Here's hoping their efforts are successful.

A Day in Provence Cocktail

Sometimes you get thirsty. Photo by Paige Bowers.

Since we're talking about Menton lemons, here's a cocktail I had in Nice that showed off this citrus nicely. It's called "A Day in Provence" and while I know the ingredients, I don't know the measurements of each, so you'll have to play around with them until you find something that tastes just right to you.

Here's what goes in it: gin, creme de cassis, lavender simple syrup and some Menton lemon juice and/or zest. I think there was soda water too. I know there were blackberries and blueberries in the drink, and obviously a pretty flower. It was an enjoyable sip, all in all. You'll probably need to substitute a Meyer lemon for the Menton one, for obvious reasons. And, if you don't have lavender, this might be equally good with a rosemary and/or thyme simple syrup. Play with it and see where things take you. And if you try this at home, please let me know how it turned out!


Obsession: The cappucinos at Wasatch Roasting Company in Ogden, UT. What a super-cute spot! It roasts its beans in-house and uses honey from the owner's beehives in some of its drinks. If you're an altitude-drowsy visitor like I was this past Saturday morning, these friendly folks will concoct just the right brew for you. Lucky for me, they also sell bags of their coffee online. Be sure to check them out!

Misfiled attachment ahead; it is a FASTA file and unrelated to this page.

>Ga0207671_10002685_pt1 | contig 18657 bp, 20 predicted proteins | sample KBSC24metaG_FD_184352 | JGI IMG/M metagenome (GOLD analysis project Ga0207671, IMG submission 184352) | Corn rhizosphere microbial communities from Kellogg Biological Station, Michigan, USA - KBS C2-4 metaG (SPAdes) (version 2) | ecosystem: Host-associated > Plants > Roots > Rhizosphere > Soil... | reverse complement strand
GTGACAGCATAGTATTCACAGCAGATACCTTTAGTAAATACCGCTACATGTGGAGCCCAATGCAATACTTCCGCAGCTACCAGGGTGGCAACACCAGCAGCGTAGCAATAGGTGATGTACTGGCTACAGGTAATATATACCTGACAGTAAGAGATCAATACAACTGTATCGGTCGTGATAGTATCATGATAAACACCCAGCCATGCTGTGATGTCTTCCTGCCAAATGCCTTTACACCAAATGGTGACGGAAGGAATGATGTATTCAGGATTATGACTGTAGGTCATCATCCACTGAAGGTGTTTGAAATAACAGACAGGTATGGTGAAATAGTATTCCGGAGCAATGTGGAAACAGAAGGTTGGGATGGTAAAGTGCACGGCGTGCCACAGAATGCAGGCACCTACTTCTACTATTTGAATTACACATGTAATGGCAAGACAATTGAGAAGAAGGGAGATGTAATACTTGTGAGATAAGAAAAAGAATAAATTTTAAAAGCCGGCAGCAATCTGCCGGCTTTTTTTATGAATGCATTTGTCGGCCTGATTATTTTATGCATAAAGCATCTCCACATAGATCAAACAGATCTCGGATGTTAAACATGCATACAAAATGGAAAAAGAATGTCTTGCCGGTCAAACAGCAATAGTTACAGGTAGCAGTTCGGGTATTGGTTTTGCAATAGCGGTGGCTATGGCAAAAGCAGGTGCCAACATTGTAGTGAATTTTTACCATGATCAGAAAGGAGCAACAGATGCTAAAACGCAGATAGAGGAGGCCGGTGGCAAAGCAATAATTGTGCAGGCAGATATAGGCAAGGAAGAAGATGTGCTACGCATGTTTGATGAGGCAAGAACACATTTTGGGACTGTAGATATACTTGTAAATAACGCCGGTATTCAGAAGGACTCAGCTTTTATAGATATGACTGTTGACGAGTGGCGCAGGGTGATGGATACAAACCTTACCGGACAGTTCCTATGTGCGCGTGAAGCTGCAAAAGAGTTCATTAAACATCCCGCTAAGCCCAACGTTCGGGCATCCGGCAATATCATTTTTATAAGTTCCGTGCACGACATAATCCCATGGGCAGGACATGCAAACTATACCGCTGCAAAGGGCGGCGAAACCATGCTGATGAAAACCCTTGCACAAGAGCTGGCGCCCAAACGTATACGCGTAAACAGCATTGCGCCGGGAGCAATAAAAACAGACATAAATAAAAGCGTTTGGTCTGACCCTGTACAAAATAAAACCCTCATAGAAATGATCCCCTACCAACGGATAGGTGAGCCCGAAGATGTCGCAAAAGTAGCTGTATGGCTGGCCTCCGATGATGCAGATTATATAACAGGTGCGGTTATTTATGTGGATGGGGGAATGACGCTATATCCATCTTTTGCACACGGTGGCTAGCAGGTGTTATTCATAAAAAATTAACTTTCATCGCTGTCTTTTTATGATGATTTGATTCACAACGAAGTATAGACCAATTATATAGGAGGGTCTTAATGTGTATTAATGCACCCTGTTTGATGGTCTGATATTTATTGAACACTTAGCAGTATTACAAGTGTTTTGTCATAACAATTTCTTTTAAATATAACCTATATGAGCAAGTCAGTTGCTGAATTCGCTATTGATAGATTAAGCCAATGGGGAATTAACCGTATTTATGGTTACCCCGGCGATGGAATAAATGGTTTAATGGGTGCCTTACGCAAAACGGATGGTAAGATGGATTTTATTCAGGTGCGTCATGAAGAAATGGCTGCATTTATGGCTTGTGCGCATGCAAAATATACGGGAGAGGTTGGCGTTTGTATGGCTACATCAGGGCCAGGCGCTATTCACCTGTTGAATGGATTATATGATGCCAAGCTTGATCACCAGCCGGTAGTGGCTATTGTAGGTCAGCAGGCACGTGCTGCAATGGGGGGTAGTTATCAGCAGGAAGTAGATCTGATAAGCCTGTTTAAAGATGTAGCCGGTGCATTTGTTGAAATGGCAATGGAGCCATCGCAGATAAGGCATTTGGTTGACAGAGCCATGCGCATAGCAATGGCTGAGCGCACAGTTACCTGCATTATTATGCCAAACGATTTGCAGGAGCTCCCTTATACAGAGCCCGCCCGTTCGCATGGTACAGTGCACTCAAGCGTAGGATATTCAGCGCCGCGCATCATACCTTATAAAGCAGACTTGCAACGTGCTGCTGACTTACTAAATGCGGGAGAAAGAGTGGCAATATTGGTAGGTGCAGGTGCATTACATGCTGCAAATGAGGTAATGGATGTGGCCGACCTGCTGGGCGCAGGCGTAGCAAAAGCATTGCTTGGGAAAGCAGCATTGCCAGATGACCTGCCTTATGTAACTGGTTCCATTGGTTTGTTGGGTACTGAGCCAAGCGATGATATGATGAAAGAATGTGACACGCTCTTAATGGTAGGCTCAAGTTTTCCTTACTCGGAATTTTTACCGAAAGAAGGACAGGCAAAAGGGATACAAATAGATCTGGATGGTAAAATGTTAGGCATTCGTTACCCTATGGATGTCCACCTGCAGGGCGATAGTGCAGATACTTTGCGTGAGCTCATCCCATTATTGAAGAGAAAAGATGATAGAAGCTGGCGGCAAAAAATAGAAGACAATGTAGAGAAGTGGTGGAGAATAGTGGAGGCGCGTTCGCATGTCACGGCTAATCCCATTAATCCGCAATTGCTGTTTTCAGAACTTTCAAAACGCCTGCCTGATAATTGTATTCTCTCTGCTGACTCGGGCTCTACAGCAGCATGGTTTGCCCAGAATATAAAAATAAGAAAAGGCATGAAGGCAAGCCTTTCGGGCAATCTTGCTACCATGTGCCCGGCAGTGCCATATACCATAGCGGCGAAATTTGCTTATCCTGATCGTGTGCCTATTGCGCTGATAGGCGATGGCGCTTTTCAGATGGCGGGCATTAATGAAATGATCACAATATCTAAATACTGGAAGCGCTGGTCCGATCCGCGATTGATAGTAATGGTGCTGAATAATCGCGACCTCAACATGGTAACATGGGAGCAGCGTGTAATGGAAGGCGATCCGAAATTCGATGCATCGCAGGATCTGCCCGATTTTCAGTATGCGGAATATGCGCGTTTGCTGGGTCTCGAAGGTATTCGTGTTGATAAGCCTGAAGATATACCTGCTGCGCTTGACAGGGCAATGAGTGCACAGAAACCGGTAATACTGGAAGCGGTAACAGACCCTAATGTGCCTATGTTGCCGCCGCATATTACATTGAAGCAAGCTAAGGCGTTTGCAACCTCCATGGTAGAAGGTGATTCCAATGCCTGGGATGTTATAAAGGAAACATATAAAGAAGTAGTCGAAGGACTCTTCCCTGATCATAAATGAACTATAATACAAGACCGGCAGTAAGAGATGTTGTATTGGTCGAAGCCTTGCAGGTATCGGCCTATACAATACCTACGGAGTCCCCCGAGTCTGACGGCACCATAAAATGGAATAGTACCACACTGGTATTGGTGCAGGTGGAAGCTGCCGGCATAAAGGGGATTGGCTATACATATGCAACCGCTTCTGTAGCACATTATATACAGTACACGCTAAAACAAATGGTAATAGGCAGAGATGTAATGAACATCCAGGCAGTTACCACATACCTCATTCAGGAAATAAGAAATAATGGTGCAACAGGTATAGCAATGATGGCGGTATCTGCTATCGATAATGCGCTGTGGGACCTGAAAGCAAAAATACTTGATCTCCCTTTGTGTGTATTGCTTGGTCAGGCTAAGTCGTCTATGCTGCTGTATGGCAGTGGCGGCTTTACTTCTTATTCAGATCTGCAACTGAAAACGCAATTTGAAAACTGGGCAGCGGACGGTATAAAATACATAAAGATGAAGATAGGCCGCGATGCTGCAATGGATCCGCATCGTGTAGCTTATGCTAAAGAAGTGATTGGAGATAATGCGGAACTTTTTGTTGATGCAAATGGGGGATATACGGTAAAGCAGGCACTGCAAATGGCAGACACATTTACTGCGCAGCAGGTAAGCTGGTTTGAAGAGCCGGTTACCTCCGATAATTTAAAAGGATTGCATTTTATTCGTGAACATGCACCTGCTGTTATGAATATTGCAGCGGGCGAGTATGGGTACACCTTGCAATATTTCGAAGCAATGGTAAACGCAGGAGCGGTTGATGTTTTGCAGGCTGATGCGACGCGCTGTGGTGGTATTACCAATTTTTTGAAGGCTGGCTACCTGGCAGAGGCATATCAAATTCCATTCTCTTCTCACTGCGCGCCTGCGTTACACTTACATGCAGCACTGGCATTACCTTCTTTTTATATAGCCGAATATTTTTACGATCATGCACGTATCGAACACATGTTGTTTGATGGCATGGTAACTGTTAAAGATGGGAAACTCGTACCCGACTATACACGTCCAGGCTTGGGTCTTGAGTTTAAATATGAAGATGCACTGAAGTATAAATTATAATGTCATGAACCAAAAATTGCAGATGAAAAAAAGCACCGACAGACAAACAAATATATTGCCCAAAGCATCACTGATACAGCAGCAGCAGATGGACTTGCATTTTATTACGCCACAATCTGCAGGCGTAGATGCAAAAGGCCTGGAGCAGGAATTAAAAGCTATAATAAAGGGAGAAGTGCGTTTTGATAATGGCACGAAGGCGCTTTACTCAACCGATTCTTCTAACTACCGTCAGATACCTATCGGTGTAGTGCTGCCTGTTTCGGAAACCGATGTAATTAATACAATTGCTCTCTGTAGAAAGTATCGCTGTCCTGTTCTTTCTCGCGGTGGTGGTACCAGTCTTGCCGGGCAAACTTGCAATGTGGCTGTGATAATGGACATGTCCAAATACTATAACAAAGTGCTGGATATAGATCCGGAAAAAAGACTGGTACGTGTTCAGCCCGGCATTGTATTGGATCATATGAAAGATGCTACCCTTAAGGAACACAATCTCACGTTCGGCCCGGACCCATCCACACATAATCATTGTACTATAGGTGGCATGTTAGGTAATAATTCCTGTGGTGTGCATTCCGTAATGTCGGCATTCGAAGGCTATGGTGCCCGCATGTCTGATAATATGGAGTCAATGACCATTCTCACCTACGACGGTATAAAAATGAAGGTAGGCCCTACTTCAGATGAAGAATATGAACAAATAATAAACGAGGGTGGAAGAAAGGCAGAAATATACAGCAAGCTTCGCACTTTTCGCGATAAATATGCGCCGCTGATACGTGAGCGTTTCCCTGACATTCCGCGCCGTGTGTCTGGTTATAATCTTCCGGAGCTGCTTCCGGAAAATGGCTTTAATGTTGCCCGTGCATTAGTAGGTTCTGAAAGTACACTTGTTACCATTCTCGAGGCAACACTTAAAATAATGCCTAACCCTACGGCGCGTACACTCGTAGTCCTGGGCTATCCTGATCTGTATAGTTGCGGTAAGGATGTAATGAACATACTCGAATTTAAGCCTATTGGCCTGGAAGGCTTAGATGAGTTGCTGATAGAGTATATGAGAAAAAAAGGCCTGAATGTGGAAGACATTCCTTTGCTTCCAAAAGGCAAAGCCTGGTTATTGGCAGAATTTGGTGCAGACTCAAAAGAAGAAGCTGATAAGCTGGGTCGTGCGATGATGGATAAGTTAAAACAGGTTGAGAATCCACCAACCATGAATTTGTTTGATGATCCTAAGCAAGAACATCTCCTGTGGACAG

Confession: A couple of weeks ago, I wondered aloud whether I should watch Netflix's Under Paris, which has since become one of the most-watched films on the streaming platform. Well I did it, folks, and I have no regrets. If you're in the market for a highly implausible, profoundly ridiculous, but still satisfying film about a feminist (I suppose) shark that's cruising the Seine for snacks, then this one is for you, especially if you're drinking.

If you're looking for a funny period piece with odd uses of swear words, then you should try: Wicked Little Letters with Olivia Colman and Jessie Buckley. Based on a weird-but-true story, Colman plays a deeply devout and conservative woman who begins receiving anonymous profane letters. Police charge a feisty, foul-mouthed Irishwoman named Rose (Buckley) with the crime, but when something seems off about that, a handful of local females investigate. There's a subtle sight gag in this one that I absolutely loved...

Where I hope you'll donate this week: The Breast Cancer Research Foundation (BRCF) aims to prevent and cure breast cancer by advancing the world's most promising research. Approximately 2.3 million women around the globe were diagnosed in 2021, and incidence rates are on the rise. Breast cancer is the leading cause of cancer death in the world’s poorest countries and the second leading cause of cancer death in American women. BRCF wants to put an end to breast cancer and the way to do it is through research. Please consider a gift to BRCF so they can make that dream a reality. Thank you.

Boundless gratitude alert: To the doctors and staff at Utah Hematology and Oncology for doing everything in their power to help my sister fight breast cancer, little by little, day by day, month by month.

breast cancer awarenesscocktailsmentonlemonsmauro colagrecomirazurcookingcreativitydilly-dallyfrench rivierafranceinterviewpassion projectsprofile writingrecipewriting promptsfreelance writerfour seasons resort palm beachflorie's

Paige Bowers

Paige Bowers is a journalist and the author of two biographies about bold, barrier-breaking women in history.